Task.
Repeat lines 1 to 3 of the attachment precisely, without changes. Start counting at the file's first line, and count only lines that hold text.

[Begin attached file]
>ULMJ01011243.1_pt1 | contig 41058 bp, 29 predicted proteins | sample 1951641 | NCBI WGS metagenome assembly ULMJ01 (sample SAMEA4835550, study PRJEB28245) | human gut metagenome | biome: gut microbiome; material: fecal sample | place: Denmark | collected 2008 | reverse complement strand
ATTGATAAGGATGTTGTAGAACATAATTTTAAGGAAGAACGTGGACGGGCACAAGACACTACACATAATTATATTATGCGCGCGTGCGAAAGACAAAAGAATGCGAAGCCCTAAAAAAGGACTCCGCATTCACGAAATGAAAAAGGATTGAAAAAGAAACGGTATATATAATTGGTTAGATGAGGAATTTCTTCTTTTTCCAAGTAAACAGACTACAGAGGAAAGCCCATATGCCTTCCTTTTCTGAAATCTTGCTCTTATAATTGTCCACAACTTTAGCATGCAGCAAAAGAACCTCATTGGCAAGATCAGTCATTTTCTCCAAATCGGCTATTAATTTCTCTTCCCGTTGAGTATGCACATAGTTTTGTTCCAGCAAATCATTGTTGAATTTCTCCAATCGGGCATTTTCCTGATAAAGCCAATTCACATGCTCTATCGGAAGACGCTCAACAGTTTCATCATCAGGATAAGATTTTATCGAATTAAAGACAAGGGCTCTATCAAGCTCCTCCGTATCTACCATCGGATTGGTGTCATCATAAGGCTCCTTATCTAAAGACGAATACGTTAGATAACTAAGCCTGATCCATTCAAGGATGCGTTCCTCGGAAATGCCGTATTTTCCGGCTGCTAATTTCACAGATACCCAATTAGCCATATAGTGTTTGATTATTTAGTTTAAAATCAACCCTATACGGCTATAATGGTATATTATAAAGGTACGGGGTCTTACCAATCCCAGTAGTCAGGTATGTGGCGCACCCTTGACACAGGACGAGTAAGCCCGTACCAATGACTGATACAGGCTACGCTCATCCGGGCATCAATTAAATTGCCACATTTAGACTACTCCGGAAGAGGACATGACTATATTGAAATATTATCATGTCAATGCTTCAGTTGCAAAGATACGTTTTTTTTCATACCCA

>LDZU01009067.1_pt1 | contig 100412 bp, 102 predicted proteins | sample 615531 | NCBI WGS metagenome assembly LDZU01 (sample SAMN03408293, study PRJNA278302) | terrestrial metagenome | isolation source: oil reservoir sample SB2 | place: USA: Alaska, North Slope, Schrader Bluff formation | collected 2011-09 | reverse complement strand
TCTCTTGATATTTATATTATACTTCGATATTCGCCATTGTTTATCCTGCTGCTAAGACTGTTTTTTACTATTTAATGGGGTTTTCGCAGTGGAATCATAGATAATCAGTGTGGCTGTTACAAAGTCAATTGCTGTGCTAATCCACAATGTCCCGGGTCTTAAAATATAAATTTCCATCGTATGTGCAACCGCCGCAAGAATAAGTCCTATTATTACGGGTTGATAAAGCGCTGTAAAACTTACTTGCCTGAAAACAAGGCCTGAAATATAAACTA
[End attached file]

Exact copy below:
>ULMJ01011243.1_pt1 | contig 41058 bp, 29 predicted proteins | sample 1951641 | NCBI WGS metagenome assembly ULMJ01 (sample SAMEA4835550, study PRJEB28245) | human gut metagenome | biome: gut microbiome; material: fecal sample | place: Denmark | collected 2008 | reverse complement strand
ATTGATAAGGATGTTGTAGAACATAATTTTAAGGAAGAACGTGGACGGGCACAAGACACTACACATAATTATATTATGCGCGCGTGCGAAAGACAAAAGAATGCGAAGCCCTAAAAAAGGACTCCGCATTCACGAAATGAAAAAGGATTGAAAAAGAAACGGTATATATAATTGGTTAGATGAGGAATTTCTTCTTTTTCCAAGTAAACAGACTACAGAGGAAAGCCCATATGCCTTCCTTTTCTGAAATCTTGCTCTTATAATTGTCCACAACTTTAGCATGCAGCAAAAGAACCTCATTGGCAAGATCAGTCATTTTCTCCAAATCGGCTATTAATTTCTCTTCCCGTTGAGTATGCACATAGTTTTGTTCCAGCAAATCATTGTTGAATTTCTCCAATCGGGCATTTTCCTGATAAAGCCAATTCACATGCTCTATCGGAAGACGCTCAACAGTTTCATCATCAGGATAAGATTTTATCGAATTAAAGACAAGGGCTCTATCAAGCTCCTCCGTATCTACCATCGGATTGGTGTCATCATAAGGCTCCTTATCTAAAGACGAATACGTTAGATAACTAAGCCTGATCCATTCAAGGATGCGTTCCTCGGAAATGCCGTATTTTCCGGCTGCTAATTTCACAGATACCCAATTAGCCATATAGTGTTTGATTATTTAGTTTAAAATCAACCCTATACGGCTATAATGGTATATTATAAAGGTACGGGGTCTTACCAATCCCAGTAGTCAGGTATGTGGCGCACCCTTGACACAGGACGAGTAAGCCCGTACCAATGACTGATACAGGCTACGCTCATCCGGGCATCAATTAAATTGCCACATTTAGACTACTCCGGAAGAGGACATGACTATATTGAAATATTATCATGTCAATGCTTCAGTTGCAAAGATACGTTTTTTTTCATACCCA

>LDZU01009067.1_pt1 | contig 100412 bp, 102 predicted proteins | sample 615531 | NCBI WGS metagenome assembly LDZU01 (sample SAMN03408293, study PRJNA278302) | terrestrial metagenome | isolation source: oil reservoir sample SB2 | place: USA: Alaska, North Slope, Schrader Bluff formation | collected 2011-09 | reverse complement strand